People with disabilities: Accessibility Engineering Team at Google needs input

Hands typing on laptop keyboard

Hands typing on laptop keyboard

I just got a notice from the Accessibility Engineering Team at Google that says they’re conducting paid research sessions, and they’re looking for users with all types of disabilities to take part and help them make Google more accessible.

The notice said Google will be conducting studies in-person at offices in San Francisco and New York City. If you don’t live near either of those cities, you can still participate; they’ll be conducting some studies remotely via video or phone.

“User research studies help us improve Google products by allowing us to get feedback directly from our users,” the message said.

Here’s a link to the application form if you’re interested in signing up for a Google accessibility study and testing their products. When you sign up, you aren’t immediately enrolled in a study – but you’ll get notice when studies are being held.

I just signed up myself, and filling out the form took about ten minutes. Once I was done, I was given the link to a website I can go to anytime I want to opt out of being contacted for these studies — participation in Google’s User Experience Research studies is completely voluntary.


 

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  1. anastasia Says:

    What all does your mom need?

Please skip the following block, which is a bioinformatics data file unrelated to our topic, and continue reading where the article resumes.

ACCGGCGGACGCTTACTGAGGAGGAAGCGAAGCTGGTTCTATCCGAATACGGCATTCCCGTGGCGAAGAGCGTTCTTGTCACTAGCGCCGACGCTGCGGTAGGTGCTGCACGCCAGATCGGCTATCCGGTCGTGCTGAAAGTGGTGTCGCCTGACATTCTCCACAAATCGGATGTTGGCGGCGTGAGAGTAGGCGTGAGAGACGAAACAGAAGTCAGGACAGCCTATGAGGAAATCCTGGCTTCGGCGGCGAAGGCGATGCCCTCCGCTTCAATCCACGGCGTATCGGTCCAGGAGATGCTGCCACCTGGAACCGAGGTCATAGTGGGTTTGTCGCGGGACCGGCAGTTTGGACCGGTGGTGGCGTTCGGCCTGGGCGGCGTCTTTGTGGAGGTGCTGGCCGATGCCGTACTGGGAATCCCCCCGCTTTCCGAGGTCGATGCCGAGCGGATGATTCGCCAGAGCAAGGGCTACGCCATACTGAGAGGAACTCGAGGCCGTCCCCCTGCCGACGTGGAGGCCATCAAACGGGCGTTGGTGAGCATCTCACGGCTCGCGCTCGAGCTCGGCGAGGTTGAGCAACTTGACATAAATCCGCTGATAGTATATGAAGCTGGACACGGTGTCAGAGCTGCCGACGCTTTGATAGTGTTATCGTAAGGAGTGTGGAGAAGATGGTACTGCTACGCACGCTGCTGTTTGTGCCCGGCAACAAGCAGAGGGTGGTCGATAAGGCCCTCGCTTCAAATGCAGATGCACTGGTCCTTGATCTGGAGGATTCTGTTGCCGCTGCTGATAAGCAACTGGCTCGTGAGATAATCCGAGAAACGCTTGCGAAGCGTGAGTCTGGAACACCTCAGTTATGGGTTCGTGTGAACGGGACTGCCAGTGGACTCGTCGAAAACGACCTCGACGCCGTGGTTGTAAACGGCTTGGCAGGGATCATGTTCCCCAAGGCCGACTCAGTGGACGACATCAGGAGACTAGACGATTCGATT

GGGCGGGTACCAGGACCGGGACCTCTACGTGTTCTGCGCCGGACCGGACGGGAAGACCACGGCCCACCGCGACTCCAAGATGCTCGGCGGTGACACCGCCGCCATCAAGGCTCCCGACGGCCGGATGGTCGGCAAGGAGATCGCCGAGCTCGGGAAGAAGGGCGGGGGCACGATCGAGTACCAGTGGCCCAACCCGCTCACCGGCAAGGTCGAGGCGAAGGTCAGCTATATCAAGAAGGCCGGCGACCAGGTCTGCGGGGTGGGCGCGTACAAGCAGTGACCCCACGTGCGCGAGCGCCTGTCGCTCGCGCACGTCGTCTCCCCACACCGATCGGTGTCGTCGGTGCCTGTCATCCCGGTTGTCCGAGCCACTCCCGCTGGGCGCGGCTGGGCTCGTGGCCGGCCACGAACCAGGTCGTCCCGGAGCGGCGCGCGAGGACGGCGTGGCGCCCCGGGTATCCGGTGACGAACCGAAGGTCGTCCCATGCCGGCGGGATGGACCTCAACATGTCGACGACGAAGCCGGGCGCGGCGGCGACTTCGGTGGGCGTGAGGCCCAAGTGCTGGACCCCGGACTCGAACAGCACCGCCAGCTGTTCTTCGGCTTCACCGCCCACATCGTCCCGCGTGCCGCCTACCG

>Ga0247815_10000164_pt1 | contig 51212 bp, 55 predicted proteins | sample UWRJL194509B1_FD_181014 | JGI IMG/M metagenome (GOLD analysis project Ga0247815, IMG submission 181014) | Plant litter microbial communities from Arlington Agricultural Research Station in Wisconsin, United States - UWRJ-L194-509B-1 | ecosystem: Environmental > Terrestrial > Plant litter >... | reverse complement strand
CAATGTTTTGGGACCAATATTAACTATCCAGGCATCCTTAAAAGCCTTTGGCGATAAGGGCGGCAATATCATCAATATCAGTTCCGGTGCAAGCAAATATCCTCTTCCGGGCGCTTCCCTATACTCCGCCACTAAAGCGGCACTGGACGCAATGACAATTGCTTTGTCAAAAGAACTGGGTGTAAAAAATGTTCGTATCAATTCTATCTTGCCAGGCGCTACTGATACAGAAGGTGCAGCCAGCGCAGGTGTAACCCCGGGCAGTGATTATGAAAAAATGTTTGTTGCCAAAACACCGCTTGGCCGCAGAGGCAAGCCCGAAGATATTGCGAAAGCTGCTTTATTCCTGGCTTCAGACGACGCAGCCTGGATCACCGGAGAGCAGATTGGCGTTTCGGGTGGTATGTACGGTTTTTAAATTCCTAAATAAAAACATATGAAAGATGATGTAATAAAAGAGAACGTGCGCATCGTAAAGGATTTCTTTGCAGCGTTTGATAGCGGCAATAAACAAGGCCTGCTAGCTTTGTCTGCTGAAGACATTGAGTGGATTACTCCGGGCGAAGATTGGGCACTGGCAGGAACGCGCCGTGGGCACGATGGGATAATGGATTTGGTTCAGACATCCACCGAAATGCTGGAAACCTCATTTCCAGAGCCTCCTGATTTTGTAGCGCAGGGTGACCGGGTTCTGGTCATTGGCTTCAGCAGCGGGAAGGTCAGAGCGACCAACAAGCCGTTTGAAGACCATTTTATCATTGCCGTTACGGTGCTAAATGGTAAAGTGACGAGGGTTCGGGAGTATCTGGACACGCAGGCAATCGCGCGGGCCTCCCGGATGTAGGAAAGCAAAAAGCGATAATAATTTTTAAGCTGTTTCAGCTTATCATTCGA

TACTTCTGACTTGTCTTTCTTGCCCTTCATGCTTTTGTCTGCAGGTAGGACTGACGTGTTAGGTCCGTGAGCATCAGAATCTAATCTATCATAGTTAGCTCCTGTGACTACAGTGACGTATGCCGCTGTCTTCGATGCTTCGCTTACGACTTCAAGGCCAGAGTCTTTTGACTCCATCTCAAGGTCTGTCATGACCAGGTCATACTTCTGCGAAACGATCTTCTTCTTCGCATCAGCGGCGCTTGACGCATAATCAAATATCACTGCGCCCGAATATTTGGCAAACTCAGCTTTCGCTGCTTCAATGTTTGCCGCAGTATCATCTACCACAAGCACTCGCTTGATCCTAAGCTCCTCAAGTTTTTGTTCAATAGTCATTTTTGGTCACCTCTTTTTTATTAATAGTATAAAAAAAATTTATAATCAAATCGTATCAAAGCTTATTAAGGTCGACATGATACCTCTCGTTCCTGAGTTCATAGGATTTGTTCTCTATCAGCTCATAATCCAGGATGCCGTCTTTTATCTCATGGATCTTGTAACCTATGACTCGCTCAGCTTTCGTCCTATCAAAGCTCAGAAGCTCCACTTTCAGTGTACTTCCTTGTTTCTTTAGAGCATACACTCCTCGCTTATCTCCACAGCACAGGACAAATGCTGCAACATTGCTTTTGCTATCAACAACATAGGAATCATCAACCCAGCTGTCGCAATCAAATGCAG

2. Beth Finke Says:

    I know what you mean. Hard as I try to respond with a good comeback, I usually end up just saying, “thank you.”


  3. Matthew Says:

    People don’t usually try to do anything for me but it makes me uncomfortable sometimes when people try to give me a compliment but it’s something like “You’re good at your job, even though you’ve got a little hand.” I know that they’re trying to say they admire the way I don’t let my hand get in the way of doing anything, but I don’t like that they make a focus point of it. Like, you could just say “You’re good at your job.” and not mention my hand at all, you know? It kind of feels like they’re saying “I’m surprised that you can perform as well as an able-bodied person because I had already assumed you couldn’t.” even though I don’t rationally think that’s their intention.


  4. Beth Finke Says:

    Your mother is fortunate to have you, Tarah. Thank you for reaching out to us. I will forward your question on to Easter Seals Information and Referral Services and they will get back to you with information.


  5. Tarah Trouts Says:

    My elderly mother age 70 had hip replacement surgery. She is no longer able to walk. I am her caregiver out home is above ground due to Huricane Katrina zone changes. I can’t get my mother out of our home for any circumstance, Dr. Apt, fire, any emergency. Please let me know if there is any help with a wheel chair lift to we are in desperate need
    Thank you
    Tarah trouts


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